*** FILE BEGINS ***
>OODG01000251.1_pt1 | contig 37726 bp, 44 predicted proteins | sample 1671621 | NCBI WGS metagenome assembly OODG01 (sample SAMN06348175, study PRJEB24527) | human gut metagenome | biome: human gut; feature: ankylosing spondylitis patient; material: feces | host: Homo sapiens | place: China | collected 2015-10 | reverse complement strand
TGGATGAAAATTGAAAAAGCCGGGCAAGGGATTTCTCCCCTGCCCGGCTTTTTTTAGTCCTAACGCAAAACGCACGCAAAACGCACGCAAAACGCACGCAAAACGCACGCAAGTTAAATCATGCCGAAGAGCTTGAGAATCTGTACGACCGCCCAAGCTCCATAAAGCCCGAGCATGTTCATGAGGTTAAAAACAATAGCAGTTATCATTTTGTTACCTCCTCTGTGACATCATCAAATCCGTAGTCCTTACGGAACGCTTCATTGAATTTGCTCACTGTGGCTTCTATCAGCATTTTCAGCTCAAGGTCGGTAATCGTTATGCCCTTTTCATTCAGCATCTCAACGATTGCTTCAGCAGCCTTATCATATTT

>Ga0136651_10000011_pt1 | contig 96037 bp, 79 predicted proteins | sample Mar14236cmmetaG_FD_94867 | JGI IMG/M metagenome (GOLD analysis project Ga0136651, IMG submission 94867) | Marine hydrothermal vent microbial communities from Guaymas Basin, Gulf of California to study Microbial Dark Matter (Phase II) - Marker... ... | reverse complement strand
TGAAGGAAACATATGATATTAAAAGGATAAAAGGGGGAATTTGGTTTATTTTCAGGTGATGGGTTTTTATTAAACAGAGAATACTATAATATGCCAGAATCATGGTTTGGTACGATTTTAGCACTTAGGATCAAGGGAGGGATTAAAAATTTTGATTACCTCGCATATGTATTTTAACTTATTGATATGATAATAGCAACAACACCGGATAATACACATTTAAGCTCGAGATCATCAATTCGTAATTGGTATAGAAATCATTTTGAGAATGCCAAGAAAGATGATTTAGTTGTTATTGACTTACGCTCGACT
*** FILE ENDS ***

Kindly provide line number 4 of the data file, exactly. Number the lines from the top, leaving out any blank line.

TGAAGGAAACATATGATATTAAAAGGATAAAAGGGGGAATTTGGTTTATTTTCAGGTGATGGGTTTTTATTAAACAGAGAATACTATAATATGCCAGAATCATGGTTTGGTACGATTTTAGCACTTAGGATCAAGGGAGGGATTAAAAATTTTGATTACCTCGCATATGTATTTTAACTTATTGATATGATAATAGCAACAACACCGGATAATACACATTTAAGCTCGAGATCATCAATTCGTAATTGGTATAGAAATCATTTTGAGAATGCCAAGAAAGATGATTTAGTTGTTATTGACTTACGCTCGACT